Meanwhile, one of the most vocal panellists Dr Pramod Deo, Former Chairman, CERC lauded the UDAY scheme. He pointed to Delhi, that has AT&C losses of 11 per cent for the past five years, and stated that it is an important example to encourage the other state discoms.
He explained that AT&C losses pan-India is around the 27 per cent level, with unmetered agricultural consumers accounting as the worst offenders. Additionally, though Gujarat and Maharashtra have 100 per cent metering in the agricultural sector, MSEDCL has filed a petition stating a revenue gap due to agricultural consumers, which is contradictory.
Meanwhile, GVL Satyakumar, Executive Director PP, Ministry of Railways, stated that the main issue in regard to railways and the power sector is related to the cost of transportation of coal. In this direction, the railways is taking initiative to strengthen the overall infrastructure and has become a deemed licensee for the first time. It is also collaborating with NTPC to produce power in Bihar.
Arun Goyal, Addl Secretary, Govt. of India, Project Monitoring Group, Prime Minister´s Office, explained that there is need to have a balance in the investment made in the generation, transmission and distribution sector in the ratio of 2:1:2. There are almost 50 projects that are still pending for approval and although enough investments are being made in the generation sector, there is need for investment in the transmission sector as well. He further added that as of today, approximately 50 MW of capacity is stranded and opined that Public Private Partnerships in the transmission sector will galvanise investments and improve infrastructure.
At the end of the session Kapil Mantri, Head - Corporate Strategy & BD, Jindal Steel & Power Ltd admitted that despite having surplus availability of coal, there are still many industries that do not have access to that coal. He added that India ranks 98 among 140 countries under reliability of power. It can be noted that there are approx. 34.5 GW of old power plants that need to be replaced with new generating stations, in order to improve efficiency and reliability.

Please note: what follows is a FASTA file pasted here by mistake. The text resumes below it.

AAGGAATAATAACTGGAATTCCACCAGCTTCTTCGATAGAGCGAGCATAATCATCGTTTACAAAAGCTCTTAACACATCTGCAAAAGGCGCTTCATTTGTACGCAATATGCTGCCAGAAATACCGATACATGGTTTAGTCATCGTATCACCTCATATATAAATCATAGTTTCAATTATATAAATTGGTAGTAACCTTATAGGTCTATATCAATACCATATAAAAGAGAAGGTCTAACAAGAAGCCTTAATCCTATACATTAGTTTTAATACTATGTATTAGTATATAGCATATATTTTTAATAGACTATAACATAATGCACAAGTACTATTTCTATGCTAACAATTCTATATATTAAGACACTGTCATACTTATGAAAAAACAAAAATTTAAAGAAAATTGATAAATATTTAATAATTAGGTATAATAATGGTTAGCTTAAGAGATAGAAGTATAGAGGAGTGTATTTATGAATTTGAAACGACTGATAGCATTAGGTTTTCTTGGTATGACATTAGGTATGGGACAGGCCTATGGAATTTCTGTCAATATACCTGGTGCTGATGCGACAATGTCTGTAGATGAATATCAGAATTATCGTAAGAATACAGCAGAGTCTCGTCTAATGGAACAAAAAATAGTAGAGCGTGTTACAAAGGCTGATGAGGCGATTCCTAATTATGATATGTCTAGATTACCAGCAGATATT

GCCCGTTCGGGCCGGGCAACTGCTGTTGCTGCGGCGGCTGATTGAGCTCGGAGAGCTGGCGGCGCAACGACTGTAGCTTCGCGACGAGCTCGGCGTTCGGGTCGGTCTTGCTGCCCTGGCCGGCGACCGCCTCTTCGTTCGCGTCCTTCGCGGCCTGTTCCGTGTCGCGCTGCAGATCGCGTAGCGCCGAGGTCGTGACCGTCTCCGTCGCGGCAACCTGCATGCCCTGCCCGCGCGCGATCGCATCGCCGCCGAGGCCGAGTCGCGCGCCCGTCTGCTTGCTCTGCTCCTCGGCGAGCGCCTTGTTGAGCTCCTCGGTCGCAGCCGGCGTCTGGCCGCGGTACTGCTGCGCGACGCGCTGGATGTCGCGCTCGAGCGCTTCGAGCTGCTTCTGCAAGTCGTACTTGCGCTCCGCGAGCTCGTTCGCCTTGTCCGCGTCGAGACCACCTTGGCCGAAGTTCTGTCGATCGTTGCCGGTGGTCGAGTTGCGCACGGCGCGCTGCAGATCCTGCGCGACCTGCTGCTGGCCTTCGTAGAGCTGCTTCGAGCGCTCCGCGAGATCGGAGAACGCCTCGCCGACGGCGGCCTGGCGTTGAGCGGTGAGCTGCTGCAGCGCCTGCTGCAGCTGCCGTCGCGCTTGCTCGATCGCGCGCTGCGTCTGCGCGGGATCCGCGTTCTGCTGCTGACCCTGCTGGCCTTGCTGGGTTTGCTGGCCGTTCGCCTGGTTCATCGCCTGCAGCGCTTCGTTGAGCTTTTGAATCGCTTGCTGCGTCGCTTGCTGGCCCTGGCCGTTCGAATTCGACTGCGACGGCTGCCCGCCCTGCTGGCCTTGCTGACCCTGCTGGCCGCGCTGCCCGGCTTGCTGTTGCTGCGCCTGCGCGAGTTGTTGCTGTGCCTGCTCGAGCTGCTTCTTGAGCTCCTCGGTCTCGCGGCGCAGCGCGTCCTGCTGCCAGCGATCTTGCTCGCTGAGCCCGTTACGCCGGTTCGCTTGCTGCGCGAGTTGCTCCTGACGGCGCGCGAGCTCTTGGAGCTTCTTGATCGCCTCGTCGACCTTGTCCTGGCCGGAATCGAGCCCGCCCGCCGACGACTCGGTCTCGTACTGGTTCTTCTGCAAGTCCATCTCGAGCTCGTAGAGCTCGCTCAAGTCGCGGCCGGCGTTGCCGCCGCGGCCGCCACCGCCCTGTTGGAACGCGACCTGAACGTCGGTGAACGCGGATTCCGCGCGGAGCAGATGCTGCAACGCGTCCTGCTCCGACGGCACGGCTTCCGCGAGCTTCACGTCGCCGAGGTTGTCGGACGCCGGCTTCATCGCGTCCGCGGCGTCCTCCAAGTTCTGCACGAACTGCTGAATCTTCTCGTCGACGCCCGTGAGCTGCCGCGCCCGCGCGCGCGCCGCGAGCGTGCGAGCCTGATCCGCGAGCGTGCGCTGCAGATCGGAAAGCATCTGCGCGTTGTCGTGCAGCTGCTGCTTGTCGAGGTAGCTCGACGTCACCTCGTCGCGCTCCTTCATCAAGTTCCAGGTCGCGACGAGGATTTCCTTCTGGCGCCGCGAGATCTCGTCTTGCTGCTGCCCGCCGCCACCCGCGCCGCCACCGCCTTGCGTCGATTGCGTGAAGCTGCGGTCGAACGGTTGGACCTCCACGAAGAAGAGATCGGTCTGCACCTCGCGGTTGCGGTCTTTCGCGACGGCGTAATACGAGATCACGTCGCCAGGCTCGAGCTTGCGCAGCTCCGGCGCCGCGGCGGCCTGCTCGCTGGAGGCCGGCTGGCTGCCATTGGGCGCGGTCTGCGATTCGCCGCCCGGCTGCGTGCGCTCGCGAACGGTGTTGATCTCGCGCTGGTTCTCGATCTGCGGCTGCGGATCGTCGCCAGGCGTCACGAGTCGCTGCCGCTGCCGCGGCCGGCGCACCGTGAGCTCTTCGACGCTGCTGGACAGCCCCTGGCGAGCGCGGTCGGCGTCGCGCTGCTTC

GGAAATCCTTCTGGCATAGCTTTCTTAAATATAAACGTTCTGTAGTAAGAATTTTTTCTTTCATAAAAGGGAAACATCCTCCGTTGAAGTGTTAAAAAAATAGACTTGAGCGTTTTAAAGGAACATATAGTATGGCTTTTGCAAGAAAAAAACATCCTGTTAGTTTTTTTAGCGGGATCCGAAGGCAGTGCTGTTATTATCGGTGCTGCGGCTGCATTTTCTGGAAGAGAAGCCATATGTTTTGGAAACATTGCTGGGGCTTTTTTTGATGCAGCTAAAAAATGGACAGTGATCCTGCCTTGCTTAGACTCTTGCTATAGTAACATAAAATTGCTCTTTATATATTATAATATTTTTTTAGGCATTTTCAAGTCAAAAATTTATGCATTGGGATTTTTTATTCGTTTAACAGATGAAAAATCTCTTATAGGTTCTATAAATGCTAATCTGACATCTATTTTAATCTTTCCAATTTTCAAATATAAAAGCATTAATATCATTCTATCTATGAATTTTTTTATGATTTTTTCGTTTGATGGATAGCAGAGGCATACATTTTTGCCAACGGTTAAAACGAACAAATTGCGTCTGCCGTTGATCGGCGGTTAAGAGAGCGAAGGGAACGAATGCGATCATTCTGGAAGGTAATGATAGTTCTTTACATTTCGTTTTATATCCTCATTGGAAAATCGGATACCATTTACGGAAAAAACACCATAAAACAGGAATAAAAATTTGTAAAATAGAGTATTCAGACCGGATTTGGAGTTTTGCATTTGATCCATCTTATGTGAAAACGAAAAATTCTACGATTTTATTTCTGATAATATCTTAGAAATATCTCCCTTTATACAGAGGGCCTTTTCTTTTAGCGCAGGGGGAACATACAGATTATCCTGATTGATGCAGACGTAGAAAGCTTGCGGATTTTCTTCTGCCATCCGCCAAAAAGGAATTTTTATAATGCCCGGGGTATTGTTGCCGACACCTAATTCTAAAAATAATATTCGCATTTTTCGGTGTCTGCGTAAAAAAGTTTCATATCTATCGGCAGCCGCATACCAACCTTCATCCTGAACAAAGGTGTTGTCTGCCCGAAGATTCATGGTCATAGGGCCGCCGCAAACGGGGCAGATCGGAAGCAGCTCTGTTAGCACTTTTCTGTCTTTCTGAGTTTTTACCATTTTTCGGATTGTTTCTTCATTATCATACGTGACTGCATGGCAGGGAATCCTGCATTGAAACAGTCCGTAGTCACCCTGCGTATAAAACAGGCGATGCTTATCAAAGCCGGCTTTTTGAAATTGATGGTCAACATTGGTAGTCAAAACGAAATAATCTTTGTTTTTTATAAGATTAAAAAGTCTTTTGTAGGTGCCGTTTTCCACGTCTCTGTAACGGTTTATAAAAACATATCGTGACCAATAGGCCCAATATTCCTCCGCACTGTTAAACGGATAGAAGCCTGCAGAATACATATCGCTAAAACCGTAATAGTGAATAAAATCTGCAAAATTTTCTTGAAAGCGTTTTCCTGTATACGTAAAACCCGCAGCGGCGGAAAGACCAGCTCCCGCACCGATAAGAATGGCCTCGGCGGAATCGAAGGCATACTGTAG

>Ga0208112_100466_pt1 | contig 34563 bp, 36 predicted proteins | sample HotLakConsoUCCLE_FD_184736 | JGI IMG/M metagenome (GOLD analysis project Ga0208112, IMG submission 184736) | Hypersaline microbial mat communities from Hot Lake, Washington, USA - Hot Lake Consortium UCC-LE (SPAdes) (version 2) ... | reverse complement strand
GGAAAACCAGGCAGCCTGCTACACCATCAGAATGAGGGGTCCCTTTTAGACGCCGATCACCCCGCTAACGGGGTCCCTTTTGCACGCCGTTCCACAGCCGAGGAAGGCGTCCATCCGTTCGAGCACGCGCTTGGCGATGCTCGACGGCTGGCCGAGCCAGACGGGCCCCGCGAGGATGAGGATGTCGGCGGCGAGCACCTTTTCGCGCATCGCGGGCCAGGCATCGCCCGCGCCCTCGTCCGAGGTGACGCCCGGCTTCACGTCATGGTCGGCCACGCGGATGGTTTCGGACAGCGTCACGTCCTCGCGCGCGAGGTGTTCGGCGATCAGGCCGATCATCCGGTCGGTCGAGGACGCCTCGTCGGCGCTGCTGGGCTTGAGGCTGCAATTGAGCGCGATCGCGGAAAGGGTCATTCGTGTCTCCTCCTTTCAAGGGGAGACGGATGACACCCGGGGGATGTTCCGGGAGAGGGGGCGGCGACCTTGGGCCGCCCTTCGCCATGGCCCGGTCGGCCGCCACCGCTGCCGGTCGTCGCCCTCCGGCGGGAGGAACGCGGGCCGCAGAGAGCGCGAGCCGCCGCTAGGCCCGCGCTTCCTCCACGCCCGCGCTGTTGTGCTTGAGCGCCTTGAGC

In the session on ´Transmission Challenges´, Dinesh Paruchuri, JMD, APTRANSCO explained that India´s transmission segment faces many challenges and issues. wherein a major challenge is the availability of a transmission corridor for evacuation of the proposed 175 GW of renewable energy, as most of these projects are situated in north India.
He thus suggested the need for projects across the country, in a proportionate fashion. He also advocated for better forecasting tools and increased investments in the transmission sector, with the way forward being better project planning and detailed study of the demand pattern.
Here, Haziq Baig, COO, IEDCL, spoke about the two important concepts of General Network Access (GNA) and transmission pricing mechanism, and their importance in the future of transmission infrastructure in India. He explained that the availability of a green corridor is the first step towards having a GNA enabled system. Furthermore, he pointed out issues in transmission of power at the STU level (400 kV), giving example of a solar project at Jodhpur, Rajasthan which despite being willing to evacuate power at the interstate level was unable to do so due to constraints in evacuation infrastructure.
During the session on ´Distribution Sector in India´ RN Sen, Chairman, West Bengal Electricity Regulatory Commission rightly pointed out that discoms are in a dilemma and there is need to focus on drivers such as regulatory reforms and the need to supply power to all category of consumers.